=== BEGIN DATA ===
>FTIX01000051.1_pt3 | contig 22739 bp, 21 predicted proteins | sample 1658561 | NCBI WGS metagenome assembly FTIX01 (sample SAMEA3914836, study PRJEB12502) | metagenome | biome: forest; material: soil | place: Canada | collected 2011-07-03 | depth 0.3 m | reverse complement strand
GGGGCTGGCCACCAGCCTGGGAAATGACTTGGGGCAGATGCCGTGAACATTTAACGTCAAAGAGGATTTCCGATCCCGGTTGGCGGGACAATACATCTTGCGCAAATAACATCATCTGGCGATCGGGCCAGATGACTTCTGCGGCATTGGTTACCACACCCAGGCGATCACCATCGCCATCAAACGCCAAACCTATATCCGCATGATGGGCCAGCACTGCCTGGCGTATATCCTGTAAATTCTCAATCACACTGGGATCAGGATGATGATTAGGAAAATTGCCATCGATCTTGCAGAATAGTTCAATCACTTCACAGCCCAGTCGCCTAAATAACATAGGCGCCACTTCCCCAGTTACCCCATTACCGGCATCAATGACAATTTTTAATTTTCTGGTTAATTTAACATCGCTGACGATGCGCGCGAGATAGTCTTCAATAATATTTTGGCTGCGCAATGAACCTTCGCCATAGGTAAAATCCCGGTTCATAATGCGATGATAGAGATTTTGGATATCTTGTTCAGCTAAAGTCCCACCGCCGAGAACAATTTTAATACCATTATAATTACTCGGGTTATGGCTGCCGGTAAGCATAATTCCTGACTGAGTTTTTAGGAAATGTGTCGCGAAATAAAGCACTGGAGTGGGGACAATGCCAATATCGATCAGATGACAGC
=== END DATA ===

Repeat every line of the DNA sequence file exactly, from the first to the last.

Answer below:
>FTIX01000051.1_pt3 | contig 22739 bp, 21 predicted proteins | sample 1658561 | NCBI WGS metagenome assembly FTIX01 (sample SAMEA3914836, study PRJEB12502) | metagenome | biome: forest; material: soil | place: Canada | collected 2011-07-03 | depth 0.3 m | reverse complement strand
GGGGCTGGCCACCAGCCTGGGAAATGACTTGGGGCAGATGCCGTGAACATTTAACGTCAAAGAGGATTTCCGATCCCGGTTGGCGGGACAATACATCTTGCGCAAATAACATCATCTGGCGATCGGGCCAGATGACTTCTGCGGCATTGGTTACCACACCCAGGCGATCACCATCGCCATCAAACGCCAAACCTATATCCGCATGATGGGCCAGCACTGCCTGGCGTATATCCTGTAAATTCTCAATCACACTGGGATCAGGATGATGATTAGGAAAATTGCCATCGATCTTGCAGAATAGTTCAATCACTTCACAGCCCAGTCGCCTAAATAACATAGGCGCCACTTCCCCAGTTACCCCATTACCGGCATCAATGACAATTTTTAATTTTCTGGTTAATTTAACATCGCTGACGATGCGCGCGAGATAGTCTTCAATAATATTTTGGCTGCGCAATGAACCTTCGCCATAGGTAAAATCCCGGTTCATAATGCGATGATAGAGATTTTGGATATCTTGTTCAGCTAAAGTCCCACCGCCGAGAACAATTTTAATACCATTATAATTACTCGGGTTATGGCTGCCGGTAAGCATAATTCCTGACTGAGTTTTTAGGAAATGTGTCGCGAAATAAAGCACTGGAGTGGGGACAATGCCAATATCGATCAGATGACAGC